The gusher unleashed in the Gulf of Mexico continues to spew crude oil. There are no reliable estimates of how much oil is pouring into the gulf. But it comes to many millions of gallons since the catastrophic blowout. Eleven men were killed in the explosions that sank one of the most sophisticated drilling rigs in the world, the "Deepwater Horizon."
This week Congress continues its investigation, but Capitol Hill has not heard from the man "60 Minutes" correspondent Scott Pelley met: Mike Williams, one of the last crewmembers to escape the inferno.
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He says the destruction of the Deepwater Horizon had been building for weeks in a series of mishaps. The night of the disaster, he was in his workshop when he heard the rig's engines suddenly run wild. That was the moment that explosive gas was shooting across the decks, being sucked into the engines that powered the rig's generators.
"I hear the engines revving. The lights are glowing. I'm hearing the alarms. I mean, they're at a constant state now. It's just, 'Beep, beep, beep, beep, beep.' It doesn't stop. But even that's starting to get drowned out by the sound of the engine increasing in speed. And my lights get so incredibly bright that they physically explode. I'm pushing my way back from the desk when my computer monitor exploded," Williams told Pelley.
The rig was destroyed on the night of April 20. Ironically, the end was coming only months after the rig's greatest achievement.
Mike Williams was the chief electronics technician in charge of the rig's computers and electrical systems. And seven months before, he had helped the crew drill the deepest oil well in history, 35,000 feet.
"It was special. There's no way around it. Everyone was talking about it. The congratulations that were flowing around, it made you feel proud to work there," he remembered.
Williams worked for the owner, Transocean, the largest offshore drilling company. Like its sister rigs, the Deepwater Horizon cost $350 million, rose 378 feet from bottom to top. Both advanced and safe, none of her 126 crew had been seriously injured in seven years.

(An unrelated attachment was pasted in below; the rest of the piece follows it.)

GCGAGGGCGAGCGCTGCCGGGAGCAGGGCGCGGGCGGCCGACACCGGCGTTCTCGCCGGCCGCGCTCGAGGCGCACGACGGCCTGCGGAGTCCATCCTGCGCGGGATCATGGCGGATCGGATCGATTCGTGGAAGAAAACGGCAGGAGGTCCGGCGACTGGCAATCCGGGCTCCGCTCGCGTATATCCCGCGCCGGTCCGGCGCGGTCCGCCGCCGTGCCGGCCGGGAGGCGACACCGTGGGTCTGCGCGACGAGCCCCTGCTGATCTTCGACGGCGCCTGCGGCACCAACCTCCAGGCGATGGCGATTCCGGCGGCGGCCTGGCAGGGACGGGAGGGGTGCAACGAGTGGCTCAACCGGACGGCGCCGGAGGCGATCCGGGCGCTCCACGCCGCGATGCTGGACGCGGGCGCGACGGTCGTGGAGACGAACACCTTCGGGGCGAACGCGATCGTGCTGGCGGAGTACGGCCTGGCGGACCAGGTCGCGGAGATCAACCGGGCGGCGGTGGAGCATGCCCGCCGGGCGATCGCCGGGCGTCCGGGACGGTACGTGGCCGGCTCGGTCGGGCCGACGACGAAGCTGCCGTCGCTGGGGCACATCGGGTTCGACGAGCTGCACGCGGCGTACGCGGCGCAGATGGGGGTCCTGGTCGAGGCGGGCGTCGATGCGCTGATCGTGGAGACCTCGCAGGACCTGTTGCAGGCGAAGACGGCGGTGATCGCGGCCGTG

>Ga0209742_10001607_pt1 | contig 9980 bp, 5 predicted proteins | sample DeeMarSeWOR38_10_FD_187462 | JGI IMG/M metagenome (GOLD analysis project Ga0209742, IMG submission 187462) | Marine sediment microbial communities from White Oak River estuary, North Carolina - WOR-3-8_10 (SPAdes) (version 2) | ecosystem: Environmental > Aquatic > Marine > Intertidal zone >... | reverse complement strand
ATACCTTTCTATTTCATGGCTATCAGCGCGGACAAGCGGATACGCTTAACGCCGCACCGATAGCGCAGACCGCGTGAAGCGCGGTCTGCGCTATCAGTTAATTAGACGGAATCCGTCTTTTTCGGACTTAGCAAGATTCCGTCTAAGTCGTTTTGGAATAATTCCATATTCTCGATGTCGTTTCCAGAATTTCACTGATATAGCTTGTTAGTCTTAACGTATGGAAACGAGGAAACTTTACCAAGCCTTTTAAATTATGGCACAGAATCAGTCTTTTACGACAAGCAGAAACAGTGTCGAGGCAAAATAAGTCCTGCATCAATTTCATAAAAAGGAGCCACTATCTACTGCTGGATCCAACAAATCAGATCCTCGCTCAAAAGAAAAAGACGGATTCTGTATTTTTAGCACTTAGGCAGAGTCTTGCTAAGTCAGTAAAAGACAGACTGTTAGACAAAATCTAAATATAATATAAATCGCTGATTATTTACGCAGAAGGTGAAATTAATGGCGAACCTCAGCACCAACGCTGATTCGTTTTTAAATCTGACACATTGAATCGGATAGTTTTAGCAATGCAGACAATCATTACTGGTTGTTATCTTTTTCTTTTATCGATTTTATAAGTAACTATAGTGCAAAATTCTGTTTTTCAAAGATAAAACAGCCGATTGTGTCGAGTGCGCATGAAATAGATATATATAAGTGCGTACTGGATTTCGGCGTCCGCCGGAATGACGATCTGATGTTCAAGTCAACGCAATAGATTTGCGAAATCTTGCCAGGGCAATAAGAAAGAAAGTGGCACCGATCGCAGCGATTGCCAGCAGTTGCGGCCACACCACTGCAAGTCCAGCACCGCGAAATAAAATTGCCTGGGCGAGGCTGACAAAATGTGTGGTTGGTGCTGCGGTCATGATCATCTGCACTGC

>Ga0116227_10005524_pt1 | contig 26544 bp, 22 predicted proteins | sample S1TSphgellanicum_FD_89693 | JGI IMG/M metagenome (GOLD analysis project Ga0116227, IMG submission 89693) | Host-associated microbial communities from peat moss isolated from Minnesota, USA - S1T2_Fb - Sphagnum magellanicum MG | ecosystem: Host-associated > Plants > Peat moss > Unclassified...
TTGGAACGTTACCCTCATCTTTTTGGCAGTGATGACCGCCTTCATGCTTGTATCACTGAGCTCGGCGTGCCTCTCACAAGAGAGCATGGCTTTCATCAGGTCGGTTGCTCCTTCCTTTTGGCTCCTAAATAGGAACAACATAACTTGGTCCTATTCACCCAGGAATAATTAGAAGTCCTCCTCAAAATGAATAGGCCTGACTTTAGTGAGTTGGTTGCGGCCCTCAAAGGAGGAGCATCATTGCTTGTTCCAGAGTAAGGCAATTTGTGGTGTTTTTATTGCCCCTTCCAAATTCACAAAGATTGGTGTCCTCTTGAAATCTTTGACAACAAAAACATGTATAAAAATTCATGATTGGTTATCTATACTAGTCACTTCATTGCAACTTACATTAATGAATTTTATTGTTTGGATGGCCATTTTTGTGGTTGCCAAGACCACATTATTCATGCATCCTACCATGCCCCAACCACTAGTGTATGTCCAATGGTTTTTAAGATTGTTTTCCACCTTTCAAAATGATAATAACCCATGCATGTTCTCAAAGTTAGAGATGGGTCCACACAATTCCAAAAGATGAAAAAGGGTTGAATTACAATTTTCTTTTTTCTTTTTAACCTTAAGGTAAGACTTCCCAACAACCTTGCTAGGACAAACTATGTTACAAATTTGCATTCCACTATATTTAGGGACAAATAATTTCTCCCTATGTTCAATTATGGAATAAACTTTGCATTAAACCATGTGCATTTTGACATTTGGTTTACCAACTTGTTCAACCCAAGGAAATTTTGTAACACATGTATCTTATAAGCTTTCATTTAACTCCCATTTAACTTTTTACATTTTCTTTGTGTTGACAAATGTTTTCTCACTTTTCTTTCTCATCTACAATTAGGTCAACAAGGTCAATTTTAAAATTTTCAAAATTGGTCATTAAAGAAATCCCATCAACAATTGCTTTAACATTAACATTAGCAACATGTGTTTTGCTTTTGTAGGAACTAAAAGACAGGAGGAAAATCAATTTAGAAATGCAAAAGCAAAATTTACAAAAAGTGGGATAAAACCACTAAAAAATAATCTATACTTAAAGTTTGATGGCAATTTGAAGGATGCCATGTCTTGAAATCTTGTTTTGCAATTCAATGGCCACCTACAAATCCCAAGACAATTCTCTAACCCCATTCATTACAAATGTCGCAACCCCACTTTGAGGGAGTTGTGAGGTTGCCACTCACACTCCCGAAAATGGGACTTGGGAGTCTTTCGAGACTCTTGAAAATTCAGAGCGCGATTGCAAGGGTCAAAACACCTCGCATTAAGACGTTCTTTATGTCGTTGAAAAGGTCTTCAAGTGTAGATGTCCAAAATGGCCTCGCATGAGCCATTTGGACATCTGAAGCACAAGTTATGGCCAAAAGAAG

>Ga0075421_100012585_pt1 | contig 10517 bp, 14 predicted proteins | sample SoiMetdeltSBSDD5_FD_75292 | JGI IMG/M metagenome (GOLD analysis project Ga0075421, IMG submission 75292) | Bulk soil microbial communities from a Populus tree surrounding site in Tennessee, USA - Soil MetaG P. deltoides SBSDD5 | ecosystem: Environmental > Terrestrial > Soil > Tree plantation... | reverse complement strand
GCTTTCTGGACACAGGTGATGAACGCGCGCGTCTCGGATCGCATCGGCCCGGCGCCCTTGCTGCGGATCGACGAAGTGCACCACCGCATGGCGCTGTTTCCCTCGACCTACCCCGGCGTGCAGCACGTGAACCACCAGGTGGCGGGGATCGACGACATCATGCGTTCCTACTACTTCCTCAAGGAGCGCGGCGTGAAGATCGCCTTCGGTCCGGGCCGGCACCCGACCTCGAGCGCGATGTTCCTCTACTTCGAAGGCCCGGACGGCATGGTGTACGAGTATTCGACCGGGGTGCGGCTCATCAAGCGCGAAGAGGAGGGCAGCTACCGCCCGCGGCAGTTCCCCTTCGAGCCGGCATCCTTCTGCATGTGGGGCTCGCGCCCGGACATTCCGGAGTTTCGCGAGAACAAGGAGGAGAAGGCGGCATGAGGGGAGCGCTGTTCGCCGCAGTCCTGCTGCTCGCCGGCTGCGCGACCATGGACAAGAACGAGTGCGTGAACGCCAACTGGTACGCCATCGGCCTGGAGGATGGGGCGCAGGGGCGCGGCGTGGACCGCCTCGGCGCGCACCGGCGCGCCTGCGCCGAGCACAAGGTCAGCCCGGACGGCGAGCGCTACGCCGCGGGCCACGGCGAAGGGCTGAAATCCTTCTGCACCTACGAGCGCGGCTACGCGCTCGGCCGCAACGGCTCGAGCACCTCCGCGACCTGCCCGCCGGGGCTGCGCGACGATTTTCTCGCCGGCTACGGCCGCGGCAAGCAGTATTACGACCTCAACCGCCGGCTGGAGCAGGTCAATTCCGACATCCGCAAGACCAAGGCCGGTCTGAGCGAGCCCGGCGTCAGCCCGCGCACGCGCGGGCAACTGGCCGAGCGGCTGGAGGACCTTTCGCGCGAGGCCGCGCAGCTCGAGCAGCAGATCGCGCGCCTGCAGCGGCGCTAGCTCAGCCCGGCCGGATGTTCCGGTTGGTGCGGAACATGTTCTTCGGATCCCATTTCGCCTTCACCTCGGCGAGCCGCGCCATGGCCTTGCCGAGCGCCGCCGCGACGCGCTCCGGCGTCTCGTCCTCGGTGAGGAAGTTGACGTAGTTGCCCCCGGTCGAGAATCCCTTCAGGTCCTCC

The safety record was remarkable, because offshore drilling today pushes technology with challenges matched only by the space program.
Deepwater Horizon was in 5,000 feet of water and would drill another 13,000 feet, a total of three miles. The oil and gas down there are under enormous pressure. And the key to keeping that pressure under control is this fluid that drillers call "mud."
"Mud" is a manmade drilling fluid that's pumped down the well and back up the sides in continuous circulation. The sheer weight of this fluid keeps the oil and gas down and the well under control.
The tension in every drilling operation is between doing things safely and doing them fast; time is money and this job was costing BP a million dollars a day. But Williams says there was trouble from the start - getting to the oil was taking too long.
Williams said they were told it would take 21 days; according to him, it actually took six weeks.
With the schedule slipping, Williams says a BP manager ordered a faster pace.
"And he requested to the driller, 'Hey, let's bump it up. Let's bump it up.' And what he was talking about there is he's bumping up the rate of penetration. How fast the drill bit is going down," Williams said.
Williams says going faster caused the bottom of the well to split open, swallowing tools and that drilling fluid called "mud."
"We actually got stuck. And we got stuck so bad we had to send tools down into the drill pipe and sever the pipe," Williams explained.
That well was abandoned and Deepwater Horizon had to drill a new route to the oil. It cost BP more than two weeks and millions of dollars.
"We were informed of this during one of the safety meetings, that somewhere in the neighborhood of $25 million was lost in bottom hole assembly and 'mud.' And you always kind of knew that in the back of your mind when they start throwing these big numbers around that there was gonna be a push coming, you know? A push to pick up production and pick up the pace," Williams said.
Asked if there was pressure on the crew after this happened, Williams told Pelley, "There's always pressure, but yes, the pressure was increased."
But the trouble was just beginning: when drilling resumed, Williams says there was an accident on the rig that has not been reported before. He says, four weeks before the explosion, the rig's most vital piece of safety equipment was damaged.